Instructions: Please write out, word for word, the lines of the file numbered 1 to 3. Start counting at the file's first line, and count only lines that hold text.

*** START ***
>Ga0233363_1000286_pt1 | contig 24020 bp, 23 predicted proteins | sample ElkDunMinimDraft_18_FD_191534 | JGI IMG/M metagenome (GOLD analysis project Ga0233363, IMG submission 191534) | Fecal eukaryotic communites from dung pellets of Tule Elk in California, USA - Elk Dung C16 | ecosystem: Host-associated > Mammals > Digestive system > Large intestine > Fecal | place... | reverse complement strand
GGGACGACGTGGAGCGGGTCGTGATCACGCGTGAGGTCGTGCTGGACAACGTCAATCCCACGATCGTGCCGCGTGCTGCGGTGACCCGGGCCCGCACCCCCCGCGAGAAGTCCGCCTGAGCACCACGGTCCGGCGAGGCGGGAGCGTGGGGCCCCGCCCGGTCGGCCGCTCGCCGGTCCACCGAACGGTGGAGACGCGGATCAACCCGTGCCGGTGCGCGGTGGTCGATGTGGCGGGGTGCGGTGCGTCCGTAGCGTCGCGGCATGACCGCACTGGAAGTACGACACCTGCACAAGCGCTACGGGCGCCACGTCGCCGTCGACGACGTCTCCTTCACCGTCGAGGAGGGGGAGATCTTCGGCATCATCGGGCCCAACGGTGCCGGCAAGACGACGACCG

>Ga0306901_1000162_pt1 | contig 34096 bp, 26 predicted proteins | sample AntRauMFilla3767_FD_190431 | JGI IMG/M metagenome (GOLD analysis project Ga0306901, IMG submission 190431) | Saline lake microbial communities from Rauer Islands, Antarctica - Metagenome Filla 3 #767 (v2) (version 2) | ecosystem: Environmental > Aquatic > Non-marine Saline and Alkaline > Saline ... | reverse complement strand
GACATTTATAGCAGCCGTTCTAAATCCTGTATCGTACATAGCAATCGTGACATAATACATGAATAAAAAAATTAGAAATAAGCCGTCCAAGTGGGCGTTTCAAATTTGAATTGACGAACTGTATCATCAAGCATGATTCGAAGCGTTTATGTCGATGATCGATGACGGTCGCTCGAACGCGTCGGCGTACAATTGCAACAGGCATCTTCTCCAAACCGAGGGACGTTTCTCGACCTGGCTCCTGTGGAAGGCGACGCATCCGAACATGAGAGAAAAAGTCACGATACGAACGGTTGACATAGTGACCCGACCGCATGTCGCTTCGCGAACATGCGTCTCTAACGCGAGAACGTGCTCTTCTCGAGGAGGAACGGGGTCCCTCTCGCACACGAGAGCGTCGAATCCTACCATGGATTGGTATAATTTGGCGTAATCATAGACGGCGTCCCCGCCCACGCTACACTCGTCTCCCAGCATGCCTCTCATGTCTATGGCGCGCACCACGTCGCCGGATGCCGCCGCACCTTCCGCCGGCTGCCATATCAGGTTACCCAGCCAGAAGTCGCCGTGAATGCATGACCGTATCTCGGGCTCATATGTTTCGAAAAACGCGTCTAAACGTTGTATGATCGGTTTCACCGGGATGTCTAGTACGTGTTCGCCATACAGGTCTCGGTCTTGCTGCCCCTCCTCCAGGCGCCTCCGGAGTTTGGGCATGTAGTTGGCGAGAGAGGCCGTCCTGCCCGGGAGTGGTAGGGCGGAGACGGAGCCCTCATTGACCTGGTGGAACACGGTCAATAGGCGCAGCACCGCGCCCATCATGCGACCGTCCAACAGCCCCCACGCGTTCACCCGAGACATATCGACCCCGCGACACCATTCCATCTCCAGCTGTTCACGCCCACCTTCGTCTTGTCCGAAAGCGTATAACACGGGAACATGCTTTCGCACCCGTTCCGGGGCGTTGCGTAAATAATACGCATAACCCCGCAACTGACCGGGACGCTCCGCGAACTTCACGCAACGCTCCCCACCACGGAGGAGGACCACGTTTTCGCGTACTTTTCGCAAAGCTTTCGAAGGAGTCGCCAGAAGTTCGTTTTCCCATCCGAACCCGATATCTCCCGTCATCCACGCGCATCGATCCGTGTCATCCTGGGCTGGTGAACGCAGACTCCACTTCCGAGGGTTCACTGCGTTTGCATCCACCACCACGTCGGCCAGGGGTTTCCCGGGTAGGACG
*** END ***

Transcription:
>Ga0233363_1000286_pt1 | contig 24020 bp, 23 predicted proteins | sample ElkDunMinimDraft_18_FD_191534 | JGI IMG/M metagenome (GOLD analysis project Ga0233363, IMG submission 191534) | Fecal eukaryotic communites from dung pellets of Tule Elk in California, USA - Elk Dung C16 | ecosystem: Host-associated > Mammals > Digestive system > Large intestine > Fecal | place... | reverse complement strand
GGGACGACGTGGAGCGGGTCGTGATCACGCGTGAGGTCGTGCTGGACAACGTCAATCCCACGATCGTGCCGCGTGCTGCGGTGACCCGGGCCCGCACCCCCCGCGAGAAGTCCGCCTGAGCACCACGGTCCGGCGAGGCGGGAGCGTGGGGCCCCGCCCGGTCGGCCGCTCGCCGGTCCACCGAACGGTGGAGACGCGGATCAACCCGTGCCGGTGCGCGGTGGTCGATGTGGCGGGGTGCGGTGCGTCCGTAGCGTCGCGGCATGACCGCACTGGAAGTACGACACCTGCACAAGCGCTACGGGCGCCACGTCGCCGTCGACGACGTCTCCTTCACCGTCGAGGAGGGGGAGATCTTCGGCATCATCGGGCCCAACGGTGCCGGCAAGACGACGACCG

>Ga0306901_1000162_pt1 | contig 34096 bp, 26 predicted proteins | sample AntRauMFilla3767_FD_190431 | JGI IMG/M metagenome (GOLD analysis project Ga0306901, IMG submission 190431) | Saline lake microbial communities from Rauer Islands, Antarctica - Metagenome Filla 3 #767 (v2) (version 2) | ecosystem: Environmental > Aquatic > Non-marine Saline and Alkaline > Saline ... | reverse complement strand